I’ve noticed these days that there is such a premium on narrow definitions of performance and success that freedom has come to be defined as freedom from being human – from being free of the inevitable struggles of life such as experiencing loss and vulnerability. We demand of ourselves to be free of the complexity of being which in fact in-forms our little joys and moments of aliveness.
The singular point of much suffering, as I have observed in working with patients, in talking to people and from my own experiences, is to be stuck to a split, to be unable to move from a boundary. There is a powerful fantasy is that if a choice is made, the suffering can be gotten rid of – that the difficult past can be jettisoned as a bad dream. However, many people will report that after having made a much difficult decision, or after having achieved the much sought after aim, they experience a quiet sadness, rather than or alongside a jubilation that they had imagined.
The problem is that the feeling of loss, rejection and helplessness colours how we think of ourselves. Often times people find it difficult to separate their feeling and their own self from one another.
When we experience rejection, we slip into believing that one’s self is a ‘reject’ and begin to want to undo it desperately by trying to seek approval compulsively.
This is the beginning of a much tenacious death of part of oneself, which continues to haunt people – the unlived in them.
A person who hates oneself for being fat, having experienced rejection by others, is never able to feel comfortable in one’s ‘skin’ even when they lose all that fat. The sense of being faulty, of being a defect, gets so intricately woven in their sense of themselves that their life stories come to be bound and chained to undo this effect. In seeking approval compulsively we color the way we see the world into the same polarities by which we felt judged!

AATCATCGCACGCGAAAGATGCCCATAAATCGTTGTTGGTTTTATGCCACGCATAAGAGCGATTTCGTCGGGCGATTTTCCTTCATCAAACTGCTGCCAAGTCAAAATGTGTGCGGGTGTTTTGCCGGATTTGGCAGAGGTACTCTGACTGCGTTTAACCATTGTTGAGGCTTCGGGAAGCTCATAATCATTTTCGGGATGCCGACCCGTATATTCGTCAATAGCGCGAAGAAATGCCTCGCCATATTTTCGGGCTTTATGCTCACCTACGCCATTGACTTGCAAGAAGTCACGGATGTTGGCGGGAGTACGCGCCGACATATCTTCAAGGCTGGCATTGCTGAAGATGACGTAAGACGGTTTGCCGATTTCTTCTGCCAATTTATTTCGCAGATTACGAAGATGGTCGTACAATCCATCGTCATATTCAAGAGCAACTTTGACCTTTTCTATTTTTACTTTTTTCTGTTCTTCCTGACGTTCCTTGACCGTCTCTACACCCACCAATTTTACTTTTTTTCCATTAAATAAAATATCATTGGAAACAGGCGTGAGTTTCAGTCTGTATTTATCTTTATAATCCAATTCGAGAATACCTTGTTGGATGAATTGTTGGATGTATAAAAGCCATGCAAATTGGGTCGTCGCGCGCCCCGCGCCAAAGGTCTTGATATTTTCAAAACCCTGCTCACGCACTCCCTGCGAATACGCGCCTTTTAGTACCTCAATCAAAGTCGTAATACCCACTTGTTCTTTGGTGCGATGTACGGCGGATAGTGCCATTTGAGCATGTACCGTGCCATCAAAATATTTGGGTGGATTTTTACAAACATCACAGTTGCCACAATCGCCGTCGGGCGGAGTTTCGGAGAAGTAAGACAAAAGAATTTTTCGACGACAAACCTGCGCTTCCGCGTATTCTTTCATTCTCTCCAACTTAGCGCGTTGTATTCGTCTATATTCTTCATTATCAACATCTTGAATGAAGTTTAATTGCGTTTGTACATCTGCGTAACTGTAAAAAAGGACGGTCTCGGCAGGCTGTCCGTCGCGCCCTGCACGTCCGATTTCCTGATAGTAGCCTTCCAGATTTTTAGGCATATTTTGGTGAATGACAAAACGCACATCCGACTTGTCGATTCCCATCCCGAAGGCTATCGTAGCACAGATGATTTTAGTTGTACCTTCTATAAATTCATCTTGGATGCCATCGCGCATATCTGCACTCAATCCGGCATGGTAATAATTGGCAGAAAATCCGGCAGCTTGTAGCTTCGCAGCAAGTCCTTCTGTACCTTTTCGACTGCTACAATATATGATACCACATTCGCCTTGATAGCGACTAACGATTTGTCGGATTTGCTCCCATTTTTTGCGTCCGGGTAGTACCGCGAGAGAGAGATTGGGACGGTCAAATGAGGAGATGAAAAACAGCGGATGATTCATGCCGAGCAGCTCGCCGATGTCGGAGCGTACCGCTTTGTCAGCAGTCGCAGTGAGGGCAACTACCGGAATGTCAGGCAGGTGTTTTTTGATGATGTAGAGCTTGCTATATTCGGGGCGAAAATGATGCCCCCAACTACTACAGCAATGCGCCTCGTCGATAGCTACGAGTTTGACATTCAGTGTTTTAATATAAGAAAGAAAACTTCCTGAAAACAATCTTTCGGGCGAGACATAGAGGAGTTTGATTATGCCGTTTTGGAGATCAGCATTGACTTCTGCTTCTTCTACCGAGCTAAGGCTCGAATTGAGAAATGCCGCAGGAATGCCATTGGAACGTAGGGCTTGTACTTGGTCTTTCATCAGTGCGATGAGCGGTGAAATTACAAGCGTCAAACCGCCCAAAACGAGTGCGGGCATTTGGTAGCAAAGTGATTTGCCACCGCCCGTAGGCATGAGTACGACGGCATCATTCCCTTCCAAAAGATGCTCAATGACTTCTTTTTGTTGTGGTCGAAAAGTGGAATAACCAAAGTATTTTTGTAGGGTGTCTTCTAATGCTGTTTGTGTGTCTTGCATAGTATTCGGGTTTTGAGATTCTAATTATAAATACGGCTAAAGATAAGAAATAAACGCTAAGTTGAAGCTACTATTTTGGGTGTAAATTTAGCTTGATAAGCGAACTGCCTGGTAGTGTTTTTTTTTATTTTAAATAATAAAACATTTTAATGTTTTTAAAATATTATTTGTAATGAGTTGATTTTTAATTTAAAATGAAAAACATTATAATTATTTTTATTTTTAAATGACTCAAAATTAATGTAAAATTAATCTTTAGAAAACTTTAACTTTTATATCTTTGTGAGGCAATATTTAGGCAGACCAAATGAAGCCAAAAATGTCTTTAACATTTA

What we have done is essentially taken this rejected part of ourselves, and project it into those around us. Anyone who is ‘better’ is a competition and makes us insecure, anyone who is ‘worse’ is a source of pleasure as well as a ‘reject’ himself whom we must never be like. But secretly what we are doing is constantly looking at ourselves with the eyes of the judgement! Slowly in fact we see everyone from this judgement. The further we get from the ‘reject’; the further we are from ourselves!
These parts which we want to scrape away from ourselves seem to be stuck onto us forever; they come to feel like strangers in their own home. We get arrested in our potential creative ability to develop these parts and they become forever defined as points of references from which you need to move away. You get split. My work with a patient who hated her body and thought she was fat, took a turn when I rephrased her struggle as – “If you are so occupied in being fat, there are only two things you can be – thin or fat! This has defined your being.”
The very struggles we want an escape from, become defining experiences in our lives and our personalities are formed around them, often even our most creative aspects.
Unknown to us, therefore, it is difficult to give them up. It is a paradox; the prison becomes a home, a familiar space. Hence moving on, moving ahead is forever a laboured process which necessarily requires some acknowledgement of the loss, some feelings of anger, and a major getting in touch with who we are. Yet, we try to deny and avoid that inevitable pain that accompanies our unique life situation and there is a constant attempt to flee from ourselves.
We get stuck in locating our self in the world of others – stuck in having to choose and pick one, or few, from the infinite possibilities of being.